Fool or not, ben; it would help tremendeously to actually hold her investigation in my hands. And I had no trouble at all understanding leander, so you may be underestimating me. Ever so slightly, of course.

    And I am afraid that there is no way that I can take anything for granted when it comes to what she saw, Ben. I have already stated, eons ago, that the REASONABLE thing to surmise is that she saw the right materal, but another reasonable thing to surmise is that people do not go around cutting womens necks and eviscerating them.

    I hold no grudge whatsoever against Sue Iremonger. Martin Fido liked her, obviously, and since he did, she must at least be a nice lady. That, Im afraid, does not tell us anything about her reputation, and even if it did, we KNOW that even the highest reputed people make the occasional mistake.

    In other words, I do not - and I never have - question Sue Iremongers abilities. I do, however, very strongly question the relevance of a material that I cannot touch, see and read! Surely, Ben, that must be understandable! And it must also be likewise understandable that I find it very, very, very, very hard to accept that you ask for complete obedience when it comes to hailing a documentation that none of us have seen, whereas you find it completely legitimate to lead on that Frank Leander would state untrue things in order to fob me off!
    That is a whole different leagu you ar playing in there, Ben! And if any respect is ever to arise again inbetween us, that approach to discerning researchers work must go away. Far, far away.

    You are an intelligent man, and (sometimes deplorably) resourceful. I entered Casebook under the impression that you were one of the best guides around to the Ripper case; I have said that before and I do it again. I would have liked it very much to stay that way, but this has not been the case, and I am having serious trouble to see that the mess we are trodding around in can be cleared up. Patched up helpfully, perhaps, I dont know. You tell me, Ben - you tell me...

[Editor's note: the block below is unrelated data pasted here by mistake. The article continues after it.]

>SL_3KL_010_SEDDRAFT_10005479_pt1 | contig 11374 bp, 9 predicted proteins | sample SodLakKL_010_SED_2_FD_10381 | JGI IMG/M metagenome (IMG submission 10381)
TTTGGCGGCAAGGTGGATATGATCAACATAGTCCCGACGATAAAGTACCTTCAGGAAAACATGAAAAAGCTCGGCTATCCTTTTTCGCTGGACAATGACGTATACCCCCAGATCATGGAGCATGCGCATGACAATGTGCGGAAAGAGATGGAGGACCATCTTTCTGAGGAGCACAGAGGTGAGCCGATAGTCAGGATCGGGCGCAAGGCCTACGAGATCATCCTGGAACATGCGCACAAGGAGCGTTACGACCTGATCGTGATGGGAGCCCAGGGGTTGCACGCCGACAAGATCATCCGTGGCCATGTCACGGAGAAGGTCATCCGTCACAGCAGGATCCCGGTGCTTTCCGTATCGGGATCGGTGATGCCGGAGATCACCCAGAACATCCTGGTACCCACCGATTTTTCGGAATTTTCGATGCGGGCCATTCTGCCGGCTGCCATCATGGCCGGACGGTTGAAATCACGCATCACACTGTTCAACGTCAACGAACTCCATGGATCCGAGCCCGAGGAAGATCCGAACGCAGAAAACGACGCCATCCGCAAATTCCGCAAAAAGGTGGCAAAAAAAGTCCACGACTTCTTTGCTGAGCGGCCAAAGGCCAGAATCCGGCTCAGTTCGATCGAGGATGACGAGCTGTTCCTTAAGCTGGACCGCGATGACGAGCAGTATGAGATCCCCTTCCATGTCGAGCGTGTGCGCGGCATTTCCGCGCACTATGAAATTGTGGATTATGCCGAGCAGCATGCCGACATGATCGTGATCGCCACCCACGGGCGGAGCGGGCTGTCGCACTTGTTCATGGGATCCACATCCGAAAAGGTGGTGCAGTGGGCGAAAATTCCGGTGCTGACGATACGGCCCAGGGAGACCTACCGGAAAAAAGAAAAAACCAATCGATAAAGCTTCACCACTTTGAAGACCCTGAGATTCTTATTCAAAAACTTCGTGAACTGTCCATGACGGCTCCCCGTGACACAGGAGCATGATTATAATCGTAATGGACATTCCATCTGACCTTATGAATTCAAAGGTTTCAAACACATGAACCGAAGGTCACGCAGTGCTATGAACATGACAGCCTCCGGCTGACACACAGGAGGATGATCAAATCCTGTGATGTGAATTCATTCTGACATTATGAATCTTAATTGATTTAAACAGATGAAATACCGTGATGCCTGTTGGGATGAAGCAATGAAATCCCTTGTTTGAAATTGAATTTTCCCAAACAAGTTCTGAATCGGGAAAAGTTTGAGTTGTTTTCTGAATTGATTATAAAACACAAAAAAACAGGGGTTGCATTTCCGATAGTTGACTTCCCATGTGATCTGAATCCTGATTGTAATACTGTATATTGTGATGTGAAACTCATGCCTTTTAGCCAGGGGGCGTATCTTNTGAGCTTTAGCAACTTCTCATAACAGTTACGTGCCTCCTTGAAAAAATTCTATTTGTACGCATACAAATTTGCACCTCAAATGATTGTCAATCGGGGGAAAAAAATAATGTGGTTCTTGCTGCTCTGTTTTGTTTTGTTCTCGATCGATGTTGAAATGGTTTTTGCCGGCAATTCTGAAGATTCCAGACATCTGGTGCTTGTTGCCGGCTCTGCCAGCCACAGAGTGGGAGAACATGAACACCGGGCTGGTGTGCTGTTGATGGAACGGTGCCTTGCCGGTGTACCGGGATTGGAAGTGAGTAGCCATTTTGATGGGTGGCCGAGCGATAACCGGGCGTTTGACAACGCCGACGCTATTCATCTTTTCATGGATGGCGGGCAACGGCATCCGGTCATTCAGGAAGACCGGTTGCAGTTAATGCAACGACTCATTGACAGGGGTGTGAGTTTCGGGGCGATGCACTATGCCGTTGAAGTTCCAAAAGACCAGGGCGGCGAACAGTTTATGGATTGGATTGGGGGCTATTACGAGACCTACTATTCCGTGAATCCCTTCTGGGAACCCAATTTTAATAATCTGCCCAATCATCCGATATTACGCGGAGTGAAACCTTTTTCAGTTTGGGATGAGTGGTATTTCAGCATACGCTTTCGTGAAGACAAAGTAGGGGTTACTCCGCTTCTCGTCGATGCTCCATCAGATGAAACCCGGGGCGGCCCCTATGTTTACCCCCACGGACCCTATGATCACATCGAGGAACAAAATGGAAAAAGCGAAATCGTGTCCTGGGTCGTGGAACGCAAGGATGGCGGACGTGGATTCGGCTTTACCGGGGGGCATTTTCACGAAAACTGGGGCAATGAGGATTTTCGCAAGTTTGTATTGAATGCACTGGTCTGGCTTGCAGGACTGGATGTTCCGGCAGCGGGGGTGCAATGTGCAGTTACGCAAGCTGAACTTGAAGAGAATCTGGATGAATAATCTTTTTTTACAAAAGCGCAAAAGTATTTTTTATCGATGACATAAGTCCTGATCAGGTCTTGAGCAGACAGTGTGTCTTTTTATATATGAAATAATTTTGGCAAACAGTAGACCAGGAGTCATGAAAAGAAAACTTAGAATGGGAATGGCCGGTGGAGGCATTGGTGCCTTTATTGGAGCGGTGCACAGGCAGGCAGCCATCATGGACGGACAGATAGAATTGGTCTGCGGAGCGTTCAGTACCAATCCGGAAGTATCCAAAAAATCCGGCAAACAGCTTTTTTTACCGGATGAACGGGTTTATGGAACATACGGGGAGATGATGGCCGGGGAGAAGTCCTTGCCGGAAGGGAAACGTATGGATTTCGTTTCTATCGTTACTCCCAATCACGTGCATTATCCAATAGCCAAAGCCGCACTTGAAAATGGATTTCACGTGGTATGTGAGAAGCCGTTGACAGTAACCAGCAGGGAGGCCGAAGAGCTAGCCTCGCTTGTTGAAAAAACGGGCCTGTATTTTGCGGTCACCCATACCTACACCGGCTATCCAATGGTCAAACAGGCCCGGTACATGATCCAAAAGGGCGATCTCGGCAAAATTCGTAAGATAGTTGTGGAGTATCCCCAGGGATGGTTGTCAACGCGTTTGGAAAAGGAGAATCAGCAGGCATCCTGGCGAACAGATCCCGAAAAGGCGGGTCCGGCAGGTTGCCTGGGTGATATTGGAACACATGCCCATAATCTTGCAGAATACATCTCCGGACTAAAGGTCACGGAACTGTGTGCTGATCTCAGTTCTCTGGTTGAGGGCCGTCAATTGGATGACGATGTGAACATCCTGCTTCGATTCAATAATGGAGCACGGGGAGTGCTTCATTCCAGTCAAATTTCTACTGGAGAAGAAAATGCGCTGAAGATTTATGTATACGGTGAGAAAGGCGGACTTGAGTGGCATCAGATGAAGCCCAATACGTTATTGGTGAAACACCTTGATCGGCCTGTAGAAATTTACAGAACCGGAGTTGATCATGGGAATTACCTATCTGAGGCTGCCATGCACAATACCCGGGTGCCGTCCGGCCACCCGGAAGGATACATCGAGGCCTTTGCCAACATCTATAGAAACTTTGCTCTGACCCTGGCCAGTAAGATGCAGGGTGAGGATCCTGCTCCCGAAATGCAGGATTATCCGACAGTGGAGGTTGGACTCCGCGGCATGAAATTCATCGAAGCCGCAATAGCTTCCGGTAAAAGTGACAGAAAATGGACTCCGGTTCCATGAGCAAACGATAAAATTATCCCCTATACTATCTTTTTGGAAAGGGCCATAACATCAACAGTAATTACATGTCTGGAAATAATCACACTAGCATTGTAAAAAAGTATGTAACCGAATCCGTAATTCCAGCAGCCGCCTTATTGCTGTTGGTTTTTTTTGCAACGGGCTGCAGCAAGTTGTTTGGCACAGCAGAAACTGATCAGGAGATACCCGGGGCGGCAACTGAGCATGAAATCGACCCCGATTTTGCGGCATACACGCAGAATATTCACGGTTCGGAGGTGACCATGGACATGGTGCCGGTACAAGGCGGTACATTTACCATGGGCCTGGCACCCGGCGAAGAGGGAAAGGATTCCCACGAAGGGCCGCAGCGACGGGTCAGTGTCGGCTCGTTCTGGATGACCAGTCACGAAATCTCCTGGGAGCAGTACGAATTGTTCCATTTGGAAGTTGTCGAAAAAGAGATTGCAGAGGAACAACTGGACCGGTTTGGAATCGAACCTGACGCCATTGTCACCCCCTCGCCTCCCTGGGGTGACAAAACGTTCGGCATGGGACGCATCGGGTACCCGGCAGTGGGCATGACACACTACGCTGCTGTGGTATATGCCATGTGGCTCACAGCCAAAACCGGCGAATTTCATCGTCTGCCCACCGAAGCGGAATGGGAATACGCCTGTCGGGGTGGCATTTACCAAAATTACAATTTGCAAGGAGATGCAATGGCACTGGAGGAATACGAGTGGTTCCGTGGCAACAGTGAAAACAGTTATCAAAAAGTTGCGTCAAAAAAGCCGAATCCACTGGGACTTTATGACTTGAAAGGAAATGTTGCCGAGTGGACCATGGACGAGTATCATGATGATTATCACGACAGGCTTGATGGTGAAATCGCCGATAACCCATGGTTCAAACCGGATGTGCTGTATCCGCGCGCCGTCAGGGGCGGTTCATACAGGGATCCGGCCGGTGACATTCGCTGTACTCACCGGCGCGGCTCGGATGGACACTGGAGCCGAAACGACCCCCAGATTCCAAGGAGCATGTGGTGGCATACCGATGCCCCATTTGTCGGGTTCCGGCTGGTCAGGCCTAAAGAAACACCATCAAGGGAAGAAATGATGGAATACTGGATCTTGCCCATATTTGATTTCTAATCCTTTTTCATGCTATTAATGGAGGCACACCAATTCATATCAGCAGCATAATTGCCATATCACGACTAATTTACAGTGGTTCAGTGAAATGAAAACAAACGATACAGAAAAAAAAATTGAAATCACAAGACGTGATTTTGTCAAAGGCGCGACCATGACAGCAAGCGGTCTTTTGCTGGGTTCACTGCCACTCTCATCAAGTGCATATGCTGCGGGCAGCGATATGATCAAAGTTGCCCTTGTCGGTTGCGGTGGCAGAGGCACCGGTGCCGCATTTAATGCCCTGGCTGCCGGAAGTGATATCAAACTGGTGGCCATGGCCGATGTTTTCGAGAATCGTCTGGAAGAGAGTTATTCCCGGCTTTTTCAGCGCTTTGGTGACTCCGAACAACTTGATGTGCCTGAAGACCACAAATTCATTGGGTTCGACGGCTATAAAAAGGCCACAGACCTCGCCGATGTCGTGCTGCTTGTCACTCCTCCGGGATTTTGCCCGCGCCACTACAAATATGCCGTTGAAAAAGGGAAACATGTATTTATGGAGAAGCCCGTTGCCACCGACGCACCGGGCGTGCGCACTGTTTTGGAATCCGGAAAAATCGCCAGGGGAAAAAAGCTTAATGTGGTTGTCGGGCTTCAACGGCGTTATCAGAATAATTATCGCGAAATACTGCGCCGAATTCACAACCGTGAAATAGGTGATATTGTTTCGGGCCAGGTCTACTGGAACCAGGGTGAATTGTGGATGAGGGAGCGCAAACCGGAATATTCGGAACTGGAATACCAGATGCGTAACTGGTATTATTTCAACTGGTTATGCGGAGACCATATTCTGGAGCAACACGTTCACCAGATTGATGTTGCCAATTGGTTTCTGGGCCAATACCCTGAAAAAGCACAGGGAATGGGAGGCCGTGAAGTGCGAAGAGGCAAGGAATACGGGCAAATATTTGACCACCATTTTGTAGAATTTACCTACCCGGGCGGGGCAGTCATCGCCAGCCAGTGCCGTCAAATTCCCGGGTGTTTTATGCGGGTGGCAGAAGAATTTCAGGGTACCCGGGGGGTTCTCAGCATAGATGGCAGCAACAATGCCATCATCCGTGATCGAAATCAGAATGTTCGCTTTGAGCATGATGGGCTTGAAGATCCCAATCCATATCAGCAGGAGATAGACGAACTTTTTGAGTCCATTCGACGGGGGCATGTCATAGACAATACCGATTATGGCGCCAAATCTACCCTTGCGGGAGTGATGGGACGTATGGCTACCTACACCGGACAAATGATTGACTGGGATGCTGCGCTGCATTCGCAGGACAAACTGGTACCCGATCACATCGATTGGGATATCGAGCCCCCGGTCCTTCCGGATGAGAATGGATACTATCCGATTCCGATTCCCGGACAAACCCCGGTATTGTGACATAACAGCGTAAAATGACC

The best,
    Fisherman

    Leave a comment:


  • Garry Wroe
    replied
    Hello Mike.

    Many thanks for your response. Hopefully, if a few more posters follow your lead, we can get back to some balanced, adult debate in the not-too-distant future.

    Hi Fish.

    As with Mike, thanks for your response. Why don't we just set the Iremonger issue aside, start treating one another with a little more courtesy, and work to the principle that, just because someone disagrees with us, it doesn't automatically make them an enemy?

    What do you say?

    Garry Wroe.

    Leave a comment:


  • Ben
    replied
    What I have said - and what I will keep saying - is that it is regretful that I cannot find any form of substantiation that can allow me to assess her work. And since I cannot do this, I would be a fool to comment on her competence, would I not?
    But you'd be a fool to "comment on her competence" even if you were in full possession of her written analysis, Fisherman, since you don't have anything like the necessary expertise to "assess" her "assessment". That much should be obvious. It ought really to be enough that several highly reputable sources have taken the trouble to share their experiences of the Iremonger analysis with us, most of them coming courtesy of Jonathan Menges' useful inquiries, from which we learn that they attested to the fact that she compared the marriage certificate signature with all three statement signatures.

    You're very welcome to be "unenlightened" by that if you're insistent upon it, just as long as you refrain from some of the more outlandish assumptions as to what material she looked at.

    Best regards,
    Ben
    Last edited by Ben; 07-22-2009, 04:53 PM.